Contingent commissions are totally against the European rules on anti-competitive activity

The Federation of European Risk Management Associations (FERMA) Forum at the beginning of October raised a lot of discussion topics. One of the most interesting of these was the controversy surrounding brokers’ contingent commissions. These are fees paid by insurers, based on the volume and profitability of the business that brokers generate for them.

After high profile coverage in the US in 2005, the world’s three largest brokers agreed to stop taking these commissions. But there are now indications that the US could be reconsidering the ban on the ‘big three’. Reuters reports that the brokers are lobbying US regulators to overturn the ban – not surprisingly as contingent commissions were a very significant income stream.

What I found particularly interesting at the FERMA Forum was the divergence of risk managers’ views on this practice. While some risk managers were firmly opposed to contingent commissions per se, there was a strong contingent that was not too worried because they felt that they could demand transparency from their brokers on remuneration and, anyway, this was an insurance rather than a risk management problem.

While the first assertion may well be true for large organisations, I would certainly argue against the latter one. Contingent commissions are not simply an insurance issue. Any risk manager worth their salt would be concerned if their procurement department told them that they were employing consultants who were taking additional fees from companies that they might recommend.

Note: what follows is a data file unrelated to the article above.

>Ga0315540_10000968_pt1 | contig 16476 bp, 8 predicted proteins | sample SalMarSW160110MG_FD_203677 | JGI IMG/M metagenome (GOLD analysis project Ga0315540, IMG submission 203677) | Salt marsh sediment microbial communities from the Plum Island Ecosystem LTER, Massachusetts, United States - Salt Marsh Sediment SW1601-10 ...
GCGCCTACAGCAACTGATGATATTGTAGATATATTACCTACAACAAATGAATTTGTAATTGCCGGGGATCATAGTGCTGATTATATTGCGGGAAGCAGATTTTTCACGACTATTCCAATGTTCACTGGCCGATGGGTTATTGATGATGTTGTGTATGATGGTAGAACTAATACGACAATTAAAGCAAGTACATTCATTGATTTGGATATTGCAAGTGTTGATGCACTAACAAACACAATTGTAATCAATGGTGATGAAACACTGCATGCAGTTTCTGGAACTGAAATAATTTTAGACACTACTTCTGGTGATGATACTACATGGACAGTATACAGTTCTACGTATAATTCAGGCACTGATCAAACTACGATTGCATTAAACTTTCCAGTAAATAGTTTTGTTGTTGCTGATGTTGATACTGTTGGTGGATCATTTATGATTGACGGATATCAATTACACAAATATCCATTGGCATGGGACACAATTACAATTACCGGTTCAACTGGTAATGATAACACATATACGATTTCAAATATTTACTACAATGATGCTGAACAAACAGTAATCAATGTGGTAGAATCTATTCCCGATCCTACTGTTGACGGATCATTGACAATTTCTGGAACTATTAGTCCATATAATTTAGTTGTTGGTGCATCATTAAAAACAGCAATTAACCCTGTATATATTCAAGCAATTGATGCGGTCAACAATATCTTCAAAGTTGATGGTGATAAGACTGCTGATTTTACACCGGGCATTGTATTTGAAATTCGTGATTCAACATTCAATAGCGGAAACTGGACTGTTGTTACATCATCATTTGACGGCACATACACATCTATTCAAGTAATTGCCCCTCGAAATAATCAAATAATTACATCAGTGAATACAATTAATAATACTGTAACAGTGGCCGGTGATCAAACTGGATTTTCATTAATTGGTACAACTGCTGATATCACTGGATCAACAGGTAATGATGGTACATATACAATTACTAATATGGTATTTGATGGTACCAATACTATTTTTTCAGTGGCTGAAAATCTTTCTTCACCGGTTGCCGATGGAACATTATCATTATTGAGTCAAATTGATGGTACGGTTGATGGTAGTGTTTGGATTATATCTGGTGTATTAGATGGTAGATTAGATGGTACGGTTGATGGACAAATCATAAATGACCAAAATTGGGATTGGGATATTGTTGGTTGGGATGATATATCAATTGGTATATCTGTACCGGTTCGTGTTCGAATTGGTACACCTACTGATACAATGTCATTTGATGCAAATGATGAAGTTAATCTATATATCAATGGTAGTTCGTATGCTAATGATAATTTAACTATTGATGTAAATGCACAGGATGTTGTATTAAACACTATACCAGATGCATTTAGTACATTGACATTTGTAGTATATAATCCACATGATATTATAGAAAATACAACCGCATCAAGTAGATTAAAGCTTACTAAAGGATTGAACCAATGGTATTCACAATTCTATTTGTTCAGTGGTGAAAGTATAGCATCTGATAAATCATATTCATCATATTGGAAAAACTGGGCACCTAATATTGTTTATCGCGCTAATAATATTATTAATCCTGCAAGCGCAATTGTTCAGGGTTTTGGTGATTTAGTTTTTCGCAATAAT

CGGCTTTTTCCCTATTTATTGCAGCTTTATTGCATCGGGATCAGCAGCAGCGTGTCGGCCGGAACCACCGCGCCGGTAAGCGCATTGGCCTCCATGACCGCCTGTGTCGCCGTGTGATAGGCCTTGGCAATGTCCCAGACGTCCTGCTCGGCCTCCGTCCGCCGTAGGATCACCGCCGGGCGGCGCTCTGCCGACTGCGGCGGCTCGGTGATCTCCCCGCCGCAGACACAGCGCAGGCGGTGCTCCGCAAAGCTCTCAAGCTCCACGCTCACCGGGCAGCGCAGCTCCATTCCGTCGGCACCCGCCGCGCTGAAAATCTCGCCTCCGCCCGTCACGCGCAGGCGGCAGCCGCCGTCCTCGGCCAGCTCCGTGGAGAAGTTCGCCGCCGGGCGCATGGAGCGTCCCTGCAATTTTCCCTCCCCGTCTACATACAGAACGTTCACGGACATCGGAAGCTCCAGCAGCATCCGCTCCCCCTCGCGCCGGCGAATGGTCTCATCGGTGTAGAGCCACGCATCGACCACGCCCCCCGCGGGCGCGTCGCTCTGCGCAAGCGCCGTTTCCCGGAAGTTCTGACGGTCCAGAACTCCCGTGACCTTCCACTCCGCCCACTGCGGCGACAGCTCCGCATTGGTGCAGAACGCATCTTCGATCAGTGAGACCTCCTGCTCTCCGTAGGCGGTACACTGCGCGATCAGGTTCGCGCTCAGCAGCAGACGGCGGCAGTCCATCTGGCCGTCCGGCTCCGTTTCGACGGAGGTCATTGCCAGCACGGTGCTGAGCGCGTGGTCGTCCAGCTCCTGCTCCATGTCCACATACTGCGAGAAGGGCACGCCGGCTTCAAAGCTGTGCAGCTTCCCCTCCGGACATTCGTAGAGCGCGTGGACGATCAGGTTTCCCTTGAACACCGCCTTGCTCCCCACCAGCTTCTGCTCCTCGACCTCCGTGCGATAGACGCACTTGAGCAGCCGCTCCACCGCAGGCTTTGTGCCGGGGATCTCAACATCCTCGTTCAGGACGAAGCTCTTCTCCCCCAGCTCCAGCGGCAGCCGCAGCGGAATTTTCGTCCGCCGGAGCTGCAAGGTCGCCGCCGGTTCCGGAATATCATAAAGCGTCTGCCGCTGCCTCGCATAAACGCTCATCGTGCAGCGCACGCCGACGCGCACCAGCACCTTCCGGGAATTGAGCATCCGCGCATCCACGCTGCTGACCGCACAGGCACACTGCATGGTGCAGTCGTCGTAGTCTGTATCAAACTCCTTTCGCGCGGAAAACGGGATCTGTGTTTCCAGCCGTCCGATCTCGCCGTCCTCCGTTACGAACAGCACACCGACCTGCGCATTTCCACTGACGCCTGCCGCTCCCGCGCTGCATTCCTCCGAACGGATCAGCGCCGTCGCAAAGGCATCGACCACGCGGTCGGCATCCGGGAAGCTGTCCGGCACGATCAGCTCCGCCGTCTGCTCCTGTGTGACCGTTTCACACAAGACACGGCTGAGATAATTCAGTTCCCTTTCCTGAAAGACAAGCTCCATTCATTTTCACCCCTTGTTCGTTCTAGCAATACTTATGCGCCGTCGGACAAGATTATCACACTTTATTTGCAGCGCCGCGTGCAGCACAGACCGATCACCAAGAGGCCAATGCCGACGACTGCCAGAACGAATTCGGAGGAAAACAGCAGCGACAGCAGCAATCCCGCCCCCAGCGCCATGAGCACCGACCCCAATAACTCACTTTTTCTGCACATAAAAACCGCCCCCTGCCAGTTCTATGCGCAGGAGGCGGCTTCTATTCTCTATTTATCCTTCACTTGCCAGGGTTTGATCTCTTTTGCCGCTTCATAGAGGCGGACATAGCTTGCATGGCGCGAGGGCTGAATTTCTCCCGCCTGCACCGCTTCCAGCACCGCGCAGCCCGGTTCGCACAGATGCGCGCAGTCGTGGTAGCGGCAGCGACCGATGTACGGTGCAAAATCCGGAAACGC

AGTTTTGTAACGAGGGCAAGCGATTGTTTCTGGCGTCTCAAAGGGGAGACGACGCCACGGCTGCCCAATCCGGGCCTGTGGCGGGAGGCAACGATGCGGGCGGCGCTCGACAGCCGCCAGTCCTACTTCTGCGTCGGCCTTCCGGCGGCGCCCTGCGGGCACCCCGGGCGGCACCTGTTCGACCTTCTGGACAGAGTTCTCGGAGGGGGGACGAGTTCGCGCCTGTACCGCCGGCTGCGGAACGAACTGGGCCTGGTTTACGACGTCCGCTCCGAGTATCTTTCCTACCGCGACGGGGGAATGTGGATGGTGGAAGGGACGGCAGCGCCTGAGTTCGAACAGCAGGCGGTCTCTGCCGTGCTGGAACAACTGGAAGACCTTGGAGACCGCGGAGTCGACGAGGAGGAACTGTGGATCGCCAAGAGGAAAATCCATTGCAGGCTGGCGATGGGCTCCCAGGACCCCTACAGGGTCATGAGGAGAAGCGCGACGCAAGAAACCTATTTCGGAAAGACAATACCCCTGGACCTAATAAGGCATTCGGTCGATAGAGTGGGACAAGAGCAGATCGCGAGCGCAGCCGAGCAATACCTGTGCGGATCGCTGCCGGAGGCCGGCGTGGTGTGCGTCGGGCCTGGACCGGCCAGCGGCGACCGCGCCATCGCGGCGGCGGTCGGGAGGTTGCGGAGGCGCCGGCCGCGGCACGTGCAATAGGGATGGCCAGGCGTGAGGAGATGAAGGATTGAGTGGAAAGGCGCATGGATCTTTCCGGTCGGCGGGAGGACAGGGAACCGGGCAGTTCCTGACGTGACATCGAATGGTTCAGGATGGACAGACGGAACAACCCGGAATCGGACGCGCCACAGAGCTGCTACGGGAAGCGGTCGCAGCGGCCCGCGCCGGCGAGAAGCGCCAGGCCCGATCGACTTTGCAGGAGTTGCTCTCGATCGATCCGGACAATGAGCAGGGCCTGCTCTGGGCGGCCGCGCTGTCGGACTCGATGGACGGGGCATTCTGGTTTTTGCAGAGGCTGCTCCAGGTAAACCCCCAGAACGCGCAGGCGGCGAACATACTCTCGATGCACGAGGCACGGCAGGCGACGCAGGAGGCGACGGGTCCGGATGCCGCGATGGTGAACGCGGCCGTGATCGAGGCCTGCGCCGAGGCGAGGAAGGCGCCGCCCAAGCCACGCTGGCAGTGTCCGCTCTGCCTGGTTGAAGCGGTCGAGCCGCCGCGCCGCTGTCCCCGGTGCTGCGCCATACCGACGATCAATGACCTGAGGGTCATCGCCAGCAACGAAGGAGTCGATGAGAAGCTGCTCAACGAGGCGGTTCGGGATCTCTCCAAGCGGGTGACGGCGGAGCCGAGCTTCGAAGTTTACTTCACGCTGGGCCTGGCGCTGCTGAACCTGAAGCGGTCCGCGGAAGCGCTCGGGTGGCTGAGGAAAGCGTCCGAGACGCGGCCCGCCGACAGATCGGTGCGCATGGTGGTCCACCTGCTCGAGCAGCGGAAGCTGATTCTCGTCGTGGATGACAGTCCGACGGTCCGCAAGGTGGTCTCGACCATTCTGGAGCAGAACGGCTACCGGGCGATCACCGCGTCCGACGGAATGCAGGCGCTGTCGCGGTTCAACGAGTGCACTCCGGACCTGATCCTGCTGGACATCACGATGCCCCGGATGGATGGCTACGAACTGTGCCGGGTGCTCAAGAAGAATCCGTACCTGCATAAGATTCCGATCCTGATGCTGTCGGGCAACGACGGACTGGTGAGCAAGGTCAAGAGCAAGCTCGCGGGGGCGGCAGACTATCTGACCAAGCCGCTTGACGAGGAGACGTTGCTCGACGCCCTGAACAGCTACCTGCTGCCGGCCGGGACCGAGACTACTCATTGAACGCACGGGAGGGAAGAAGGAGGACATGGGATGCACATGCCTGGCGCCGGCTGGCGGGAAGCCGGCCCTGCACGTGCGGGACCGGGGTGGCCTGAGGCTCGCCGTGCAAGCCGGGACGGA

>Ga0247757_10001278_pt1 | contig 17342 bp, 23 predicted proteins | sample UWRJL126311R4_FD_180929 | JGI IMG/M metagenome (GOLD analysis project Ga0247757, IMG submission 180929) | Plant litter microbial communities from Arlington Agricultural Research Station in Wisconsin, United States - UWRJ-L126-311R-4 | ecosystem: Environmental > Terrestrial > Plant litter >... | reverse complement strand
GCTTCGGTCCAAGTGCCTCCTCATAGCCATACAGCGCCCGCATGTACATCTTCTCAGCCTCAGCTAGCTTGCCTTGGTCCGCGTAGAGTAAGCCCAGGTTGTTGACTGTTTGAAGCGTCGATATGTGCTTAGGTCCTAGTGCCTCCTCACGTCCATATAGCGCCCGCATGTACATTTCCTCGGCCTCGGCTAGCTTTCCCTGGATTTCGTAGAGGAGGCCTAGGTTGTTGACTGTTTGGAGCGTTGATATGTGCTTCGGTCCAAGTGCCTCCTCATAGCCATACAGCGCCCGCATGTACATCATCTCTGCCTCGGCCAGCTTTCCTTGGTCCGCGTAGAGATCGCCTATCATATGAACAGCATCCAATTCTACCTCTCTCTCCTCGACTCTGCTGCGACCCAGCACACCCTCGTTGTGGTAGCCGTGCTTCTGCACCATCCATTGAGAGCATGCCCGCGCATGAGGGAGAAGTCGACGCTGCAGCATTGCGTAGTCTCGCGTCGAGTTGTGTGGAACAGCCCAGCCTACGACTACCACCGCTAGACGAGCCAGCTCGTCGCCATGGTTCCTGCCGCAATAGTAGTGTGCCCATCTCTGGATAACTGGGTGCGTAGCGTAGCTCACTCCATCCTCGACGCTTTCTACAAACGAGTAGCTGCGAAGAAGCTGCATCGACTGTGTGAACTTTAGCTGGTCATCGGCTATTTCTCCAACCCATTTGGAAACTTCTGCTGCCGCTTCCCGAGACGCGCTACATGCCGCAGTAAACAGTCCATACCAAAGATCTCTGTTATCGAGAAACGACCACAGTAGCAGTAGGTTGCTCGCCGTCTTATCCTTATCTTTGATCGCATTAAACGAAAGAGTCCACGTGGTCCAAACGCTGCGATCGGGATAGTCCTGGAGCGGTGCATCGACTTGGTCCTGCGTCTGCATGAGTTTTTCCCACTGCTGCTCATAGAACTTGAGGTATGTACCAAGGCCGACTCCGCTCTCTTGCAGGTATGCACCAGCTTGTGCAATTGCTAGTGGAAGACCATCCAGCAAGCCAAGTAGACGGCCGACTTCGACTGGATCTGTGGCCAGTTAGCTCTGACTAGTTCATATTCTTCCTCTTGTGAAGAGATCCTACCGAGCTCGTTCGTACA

In my view, this is totally against the European rules on anti-competitive activity. And that makes it a risk management issue. I believe too that it is a moral issue.

Because something has been well established, that does not mean that it is right. I recall the time when insider trading was not an offence. If you were lucky enough to be in the right place at the right time and get some inside information to enable you to invest and make a considerable profit, that was considered OK. Now any director involved in such a transaction would be sued without question.

Whatever you call them, backhanders, bribes or incentives, contingency commissions are an inducement for brokers to recommend certain insurers, possibly to the detriment of their clients. It’s not surprising that there were some notable legal cases and high level resignations four years ago when the issue was first raised.

Do we really want a return to that? And do risk managers want a board enquiry as to how their brokers are remunerated – and why they don’t know?